You highlight the legacy of so many other designers. But can you boil down your own aesthetic? I’d almost hate to. I think mine is too multi-faceted to boil down into a handful of words. It’s almost the duality of a situation that I find most intriguing. Things that don’t necessarily fit together, but in new combinations, they look good — be it a color, idea or a form.
You used to live in Dallas. Do you have any nifty household items that you obtained in Big D? Oh, indeed. There was the downtown Kennedy Museum that went out of business in the mid-’80s. A friend of mine tipped me off that it was closing. So for a few dollar apiece, I got massive sets of president Kennedy plates: Jackie and Robert plates, Jackie’s kid’s plates. I also got salt-and-pepper shakers. I bought everything I could carry out of that store. And to this day, I still eat breakfast off or Mame Kennedy’s face. And it’s nice to have toast on Nixon.
Are you good at estate sales? Very good.
How do you know which ones to bother attending? Look for the more discreet ones. An ad that’s too fancy or has a big company’s logo — skip it. Look for the handmade signs that are nailed to a post. The ones that are organized by real companies tend to have crazy prices. Take the alternative route.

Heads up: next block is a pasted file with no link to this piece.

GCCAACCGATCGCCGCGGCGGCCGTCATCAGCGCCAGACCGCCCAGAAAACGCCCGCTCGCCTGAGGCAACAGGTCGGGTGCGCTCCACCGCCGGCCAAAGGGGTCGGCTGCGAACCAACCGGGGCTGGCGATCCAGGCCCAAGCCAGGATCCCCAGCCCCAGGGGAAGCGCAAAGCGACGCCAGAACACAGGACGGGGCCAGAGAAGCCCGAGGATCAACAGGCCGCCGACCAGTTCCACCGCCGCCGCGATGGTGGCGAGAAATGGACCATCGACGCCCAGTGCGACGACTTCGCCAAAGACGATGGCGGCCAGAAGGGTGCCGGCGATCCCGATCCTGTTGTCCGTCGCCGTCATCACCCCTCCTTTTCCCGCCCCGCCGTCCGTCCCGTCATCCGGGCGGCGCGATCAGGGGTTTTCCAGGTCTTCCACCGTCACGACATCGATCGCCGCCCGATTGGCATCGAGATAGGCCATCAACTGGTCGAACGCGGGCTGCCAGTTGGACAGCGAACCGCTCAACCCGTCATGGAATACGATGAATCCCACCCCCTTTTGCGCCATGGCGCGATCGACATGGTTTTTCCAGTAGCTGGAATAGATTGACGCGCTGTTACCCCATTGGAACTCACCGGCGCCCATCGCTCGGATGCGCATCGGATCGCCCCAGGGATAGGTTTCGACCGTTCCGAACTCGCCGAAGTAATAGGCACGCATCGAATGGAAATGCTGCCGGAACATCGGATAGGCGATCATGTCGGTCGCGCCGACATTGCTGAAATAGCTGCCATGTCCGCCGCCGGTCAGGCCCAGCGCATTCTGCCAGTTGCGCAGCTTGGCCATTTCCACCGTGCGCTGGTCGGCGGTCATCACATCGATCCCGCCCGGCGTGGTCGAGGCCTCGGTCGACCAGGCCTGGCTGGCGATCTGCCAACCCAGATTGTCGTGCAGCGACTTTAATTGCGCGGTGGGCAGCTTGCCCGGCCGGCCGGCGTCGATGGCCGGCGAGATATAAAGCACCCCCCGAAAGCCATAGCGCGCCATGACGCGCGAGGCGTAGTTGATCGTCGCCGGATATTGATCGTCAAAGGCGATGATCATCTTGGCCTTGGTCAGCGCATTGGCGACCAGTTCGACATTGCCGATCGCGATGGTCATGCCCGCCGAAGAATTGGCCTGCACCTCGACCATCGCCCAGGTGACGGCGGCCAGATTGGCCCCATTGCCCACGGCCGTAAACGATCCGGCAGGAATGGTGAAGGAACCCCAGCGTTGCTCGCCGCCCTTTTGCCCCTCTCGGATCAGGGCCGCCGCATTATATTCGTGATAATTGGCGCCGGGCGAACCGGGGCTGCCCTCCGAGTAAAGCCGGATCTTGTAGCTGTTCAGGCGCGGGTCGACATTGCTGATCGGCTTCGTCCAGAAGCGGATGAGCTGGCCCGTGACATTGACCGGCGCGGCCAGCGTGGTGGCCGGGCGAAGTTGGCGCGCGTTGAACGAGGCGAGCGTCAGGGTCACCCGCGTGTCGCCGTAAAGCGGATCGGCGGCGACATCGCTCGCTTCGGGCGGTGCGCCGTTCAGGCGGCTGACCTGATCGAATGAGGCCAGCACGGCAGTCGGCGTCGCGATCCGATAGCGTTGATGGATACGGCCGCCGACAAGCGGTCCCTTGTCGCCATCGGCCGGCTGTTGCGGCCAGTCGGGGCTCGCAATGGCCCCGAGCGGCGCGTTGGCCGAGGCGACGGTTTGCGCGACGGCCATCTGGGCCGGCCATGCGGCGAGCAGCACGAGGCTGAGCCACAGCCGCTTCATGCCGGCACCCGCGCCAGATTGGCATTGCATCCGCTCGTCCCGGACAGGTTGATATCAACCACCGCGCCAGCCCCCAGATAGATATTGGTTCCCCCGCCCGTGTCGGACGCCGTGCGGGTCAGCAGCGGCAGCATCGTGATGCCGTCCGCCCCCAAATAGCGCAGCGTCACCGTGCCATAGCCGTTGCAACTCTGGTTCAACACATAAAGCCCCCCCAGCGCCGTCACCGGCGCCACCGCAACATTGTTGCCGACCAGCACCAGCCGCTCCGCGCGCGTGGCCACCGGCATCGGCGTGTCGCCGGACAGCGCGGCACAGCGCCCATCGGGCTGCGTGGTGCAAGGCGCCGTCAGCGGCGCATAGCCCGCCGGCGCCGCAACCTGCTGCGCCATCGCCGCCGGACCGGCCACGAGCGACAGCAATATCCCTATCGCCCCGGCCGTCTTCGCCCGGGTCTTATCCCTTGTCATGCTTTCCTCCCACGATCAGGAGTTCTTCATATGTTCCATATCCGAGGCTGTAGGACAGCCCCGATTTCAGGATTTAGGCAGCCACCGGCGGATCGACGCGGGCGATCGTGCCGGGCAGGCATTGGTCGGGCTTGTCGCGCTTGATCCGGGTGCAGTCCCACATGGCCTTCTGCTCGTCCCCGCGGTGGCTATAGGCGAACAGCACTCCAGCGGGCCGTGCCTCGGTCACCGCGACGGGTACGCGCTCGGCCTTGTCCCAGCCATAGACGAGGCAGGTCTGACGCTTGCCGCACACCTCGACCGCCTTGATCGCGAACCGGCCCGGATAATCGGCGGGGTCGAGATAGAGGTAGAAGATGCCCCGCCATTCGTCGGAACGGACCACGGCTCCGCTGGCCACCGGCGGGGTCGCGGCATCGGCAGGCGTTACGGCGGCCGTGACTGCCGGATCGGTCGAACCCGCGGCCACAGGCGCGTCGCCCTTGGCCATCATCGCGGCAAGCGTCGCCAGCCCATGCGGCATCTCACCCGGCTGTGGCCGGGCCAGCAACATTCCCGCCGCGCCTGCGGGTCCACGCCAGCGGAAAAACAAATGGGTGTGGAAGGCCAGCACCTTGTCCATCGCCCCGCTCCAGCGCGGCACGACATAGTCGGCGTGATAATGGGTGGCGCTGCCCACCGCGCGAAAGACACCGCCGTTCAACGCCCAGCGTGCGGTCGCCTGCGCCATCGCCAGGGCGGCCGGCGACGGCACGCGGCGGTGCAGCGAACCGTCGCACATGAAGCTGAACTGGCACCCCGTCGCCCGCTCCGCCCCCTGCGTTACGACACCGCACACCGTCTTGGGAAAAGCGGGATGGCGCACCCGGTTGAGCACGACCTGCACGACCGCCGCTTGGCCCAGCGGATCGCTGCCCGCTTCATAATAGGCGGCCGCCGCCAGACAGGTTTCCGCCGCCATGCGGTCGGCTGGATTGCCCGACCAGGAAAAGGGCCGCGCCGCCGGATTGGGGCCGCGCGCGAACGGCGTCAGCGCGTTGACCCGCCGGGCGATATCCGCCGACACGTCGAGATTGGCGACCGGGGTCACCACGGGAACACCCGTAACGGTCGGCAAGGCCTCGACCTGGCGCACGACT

How often do you re-evaluate or upgrade your homestead? Constantly. We change our clothes all the time. We change our minds all the time. Why can’t we change our house? I got away from the thought of a room being finished and just think of a room of being in a constant state of transition. It’s fun to add new things. So I set my house up to be moved around. I don’t hang a lot of my art — I have artist shelves so I can constantly change them out.
What was the last piece of furniture you got rid of and why did you toss it? Last year — a sofa. I get rid of anything that hurts. I don’t care how beautiful it is. If it doesn’t feel comfortable, it has to go. That sofa that was too hard and too worn.
Have you ever used the phrase, “That looks cheap.” Oh sure.